With harvest now only a month away in the south of this country, it is of interest to note that many of the major production fears from around the world appear to have eased, at least for the time being.
But with harvesting already underway in the US and south of Europe, markets could move into a highly reactive mode to weather and production data.
Most crops in this country appear to have very good potential so far, with the majority of crops remaining quite clean and having adequate density.
There are some problems, though, and coastal counties show a fair bit of Barley Yellow Dwarf Virus (BYDV), and there is a fair bit of take-all about.
At this point, wet is the main concern, as many big crops of cereals risk being knocked over by rain.
Elsewhere in Europe yield prospects have improved. The serious drought in eastern England earlier in the year appears to have faded and prospects there are now good for all crops, assuming adequate disease and weed control in the wetter season.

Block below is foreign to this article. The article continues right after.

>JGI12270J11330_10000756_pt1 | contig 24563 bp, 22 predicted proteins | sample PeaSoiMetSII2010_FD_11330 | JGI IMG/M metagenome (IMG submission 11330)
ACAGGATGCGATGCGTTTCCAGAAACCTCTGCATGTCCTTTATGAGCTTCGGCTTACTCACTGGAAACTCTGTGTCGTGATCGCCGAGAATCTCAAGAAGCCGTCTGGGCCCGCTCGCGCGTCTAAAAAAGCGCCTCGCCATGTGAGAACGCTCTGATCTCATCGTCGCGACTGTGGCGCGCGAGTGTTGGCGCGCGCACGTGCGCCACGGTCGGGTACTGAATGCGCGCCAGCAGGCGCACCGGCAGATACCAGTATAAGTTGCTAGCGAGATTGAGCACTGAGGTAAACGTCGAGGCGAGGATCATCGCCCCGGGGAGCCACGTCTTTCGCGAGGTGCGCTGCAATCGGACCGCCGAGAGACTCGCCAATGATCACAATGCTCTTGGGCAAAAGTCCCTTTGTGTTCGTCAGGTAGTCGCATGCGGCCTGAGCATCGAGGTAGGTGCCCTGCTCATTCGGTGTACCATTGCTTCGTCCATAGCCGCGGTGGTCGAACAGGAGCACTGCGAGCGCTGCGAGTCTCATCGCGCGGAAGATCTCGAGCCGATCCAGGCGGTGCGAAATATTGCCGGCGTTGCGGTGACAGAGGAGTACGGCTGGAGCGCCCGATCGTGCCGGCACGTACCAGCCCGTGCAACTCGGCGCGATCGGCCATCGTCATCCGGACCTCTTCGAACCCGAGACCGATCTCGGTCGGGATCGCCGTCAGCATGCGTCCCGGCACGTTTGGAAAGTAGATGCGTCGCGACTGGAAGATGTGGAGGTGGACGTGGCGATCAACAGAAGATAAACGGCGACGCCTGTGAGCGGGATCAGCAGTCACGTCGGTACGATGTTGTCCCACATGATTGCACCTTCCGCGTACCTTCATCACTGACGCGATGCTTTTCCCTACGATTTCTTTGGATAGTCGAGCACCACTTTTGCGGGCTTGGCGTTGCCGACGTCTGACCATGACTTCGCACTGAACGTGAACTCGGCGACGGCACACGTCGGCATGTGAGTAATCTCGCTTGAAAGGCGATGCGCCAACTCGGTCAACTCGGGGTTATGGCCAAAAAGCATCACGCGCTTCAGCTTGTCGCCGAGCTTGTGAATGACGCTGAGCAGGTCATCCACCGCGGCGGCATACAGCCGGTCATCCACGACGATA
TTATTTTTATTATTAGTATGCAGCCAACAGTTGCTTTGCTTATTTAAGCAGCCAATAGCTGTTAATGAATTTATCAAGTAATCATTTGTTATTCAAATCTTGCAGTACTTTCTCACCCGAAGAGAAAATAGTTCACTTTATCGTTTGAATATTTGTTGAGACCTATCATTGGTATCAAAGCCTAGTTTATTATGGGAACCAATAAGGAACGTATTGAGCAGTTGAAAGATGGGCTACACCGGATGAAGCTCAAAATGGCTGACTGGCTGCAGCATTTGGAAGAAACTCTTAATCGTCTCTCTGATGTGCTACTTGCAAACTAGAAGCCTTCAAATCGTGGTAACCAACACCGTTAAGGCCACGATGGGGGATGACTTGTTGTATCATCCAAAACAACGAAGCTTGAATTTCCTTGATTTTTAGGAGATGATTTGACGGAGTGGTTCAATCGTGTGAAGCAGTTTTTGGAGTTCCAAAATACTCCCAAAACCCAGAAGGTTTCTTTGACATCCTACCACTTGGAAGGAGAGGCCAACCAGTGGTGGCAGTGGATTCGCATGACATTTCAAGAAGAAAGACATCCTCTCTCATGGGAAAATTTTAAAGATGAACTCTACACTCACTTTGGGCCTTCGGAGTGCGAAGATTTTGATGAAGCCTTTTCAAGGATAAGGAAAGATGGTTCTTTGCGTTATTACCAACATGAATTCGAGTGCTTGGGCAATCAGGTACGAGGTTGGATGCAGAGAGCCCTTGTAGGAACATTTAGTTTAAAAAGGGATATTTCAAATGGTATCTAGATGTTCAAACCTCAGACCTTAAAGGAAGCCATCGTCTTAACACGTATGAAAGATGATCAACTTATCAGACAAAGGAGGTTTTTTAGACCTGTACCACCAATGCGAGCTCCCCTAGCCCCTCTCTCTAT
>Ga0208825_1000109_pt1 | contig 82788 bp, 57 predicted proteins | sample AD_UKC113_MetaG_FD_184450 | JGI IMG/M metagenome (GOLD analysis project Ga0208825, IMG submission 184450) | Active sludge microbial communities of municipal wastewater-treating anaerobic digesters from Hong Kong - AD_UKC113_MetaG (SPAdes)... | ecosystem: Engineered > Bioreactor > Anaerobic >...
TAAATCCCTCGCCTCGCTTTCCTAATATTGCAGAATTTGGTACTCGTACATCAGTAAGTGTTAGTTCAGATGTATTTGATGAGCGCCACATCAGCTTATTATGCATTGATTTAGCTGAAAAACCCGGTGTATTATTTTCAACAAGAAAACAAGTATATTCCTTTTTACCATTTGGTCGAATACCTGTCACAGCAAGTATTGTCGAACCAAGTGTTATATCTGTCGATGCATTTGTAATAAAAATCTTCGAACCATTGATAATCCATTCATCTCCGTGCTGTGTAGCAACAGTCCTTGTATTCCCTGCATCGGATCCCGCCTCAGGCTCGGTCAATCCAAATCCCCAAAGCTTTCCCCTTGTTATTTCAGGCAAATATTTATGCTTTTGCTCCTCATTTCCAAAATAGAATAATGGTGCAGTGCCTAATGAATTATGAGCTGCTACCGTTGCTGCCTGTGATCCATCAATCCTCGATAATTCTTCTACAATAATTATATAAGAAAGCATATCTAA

Further east, the cold winter certainly damaged crops in eastern EU border countries but recent moisture stress is thought to have been relieved.
But production will still be hit in many of these countries, such as Bulgaria and Poland.
Production will also be hit in Spain where the harvest has already begun. But the position is likely to have improved considerably in France and Germany, although harvesting is likely to be later than normal.
In Central Europe, production will be back on last year but it is now expected to be better than indicated a few months ago.
In north America, wheat harvesting has begun in the southern states with early yields higher than last year.
And in Canada, planting has been largely completed in good conditions, indicating the prospect of a good crop, given the high soil moisture reserves.
In Australia, there appears to be a swing out of wheat and into oilseed rape, but there are also moisture concerns for germination in western Australia.
All in all, any fears of a production collapse in 2012 appear to have faded, and higher than estimated yield levels could result in a degree of price pressure come harvest, especially for wheat, as corn is more competitive at the moment.
Meanwhile, the Boortmalt forward hedging price has been finalised at €193.34/tonne. A strong uptake of this new trading opportunity was reported.
The next window for hedging forward will be on 25 June.